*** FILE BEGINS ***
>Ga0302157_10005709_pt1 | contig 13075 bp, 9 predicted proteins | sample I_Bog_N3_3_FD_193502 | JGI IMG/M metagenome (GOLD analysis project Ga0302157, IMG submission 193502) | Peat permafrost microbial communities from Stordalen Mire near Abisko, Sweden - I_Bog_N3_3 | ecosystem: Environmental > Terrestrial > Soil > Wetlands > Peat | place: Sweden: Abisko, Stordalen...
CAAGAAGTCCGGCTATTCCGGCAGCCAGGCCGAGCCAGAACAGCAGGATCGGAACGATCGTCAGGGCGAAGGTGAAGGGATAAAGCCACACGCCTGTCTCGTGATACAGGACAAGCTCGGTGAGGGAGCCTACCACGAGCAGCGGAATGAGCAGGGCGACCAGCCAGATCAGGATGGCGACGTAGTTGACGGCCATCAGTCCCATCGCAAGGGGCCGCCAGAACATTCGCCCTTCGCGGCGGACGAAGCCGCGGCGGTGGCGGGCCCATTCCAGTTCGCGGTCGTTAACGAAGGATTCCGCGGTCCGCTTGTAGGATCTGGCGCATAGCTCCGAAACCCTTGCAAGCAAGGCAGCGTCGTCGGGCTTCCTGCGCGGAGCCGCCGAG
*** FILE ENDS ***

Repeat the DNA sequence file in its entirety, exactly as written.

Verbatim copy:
>Ga0302157_10005709_pt1 | contig 13075 bp, 9 predicted proteins | sample I_Bog_N3_3_FD_193502 | JGI IMG/M metagenome (GOLD analysis project Ga0302157, IMG submission 193502) | Peat permafrost microbial communities from Stordalen Mire near Abisko, Sweden - I_Bog_N3_3 | ecosystem: Environmental > Terrestrial > Soil > Wetlands > Peat | place: Sweden: Abisko, Stordalen...
CAAGAAGTCCGGCTATTCCGGCAGCCAGGCCGAGCCAGAACAGCAGGATCGGAACGATCGTCAGGGCGAAGGTGAAGGGATAAAGCCACACGCCTGTCTCGTGATACAGGACAAGCTCGGTGAGGGAGCCTACCACGAGCAGCGGAATGAGCAGGGCGACCAGCCAGATCAGGATGGCGACGTAGTTGACGGCCATCAGTCCCATCGCAAGGGGCCGCCAGAACATTCGCCCTTCGCGGCGGACGAAGCCGCGGCGGTGGCGGGCCCATTCCAGTTCGCGGTCGTTAACGAAGGATTCCGCGGTCCGCTTGTAGGATCTGGCGCATAGCTCCGAAACCCTTGCAAGCAAGGCAGCGTCGTCGGGCTTCCTGCGCGGAGCCGCCGAG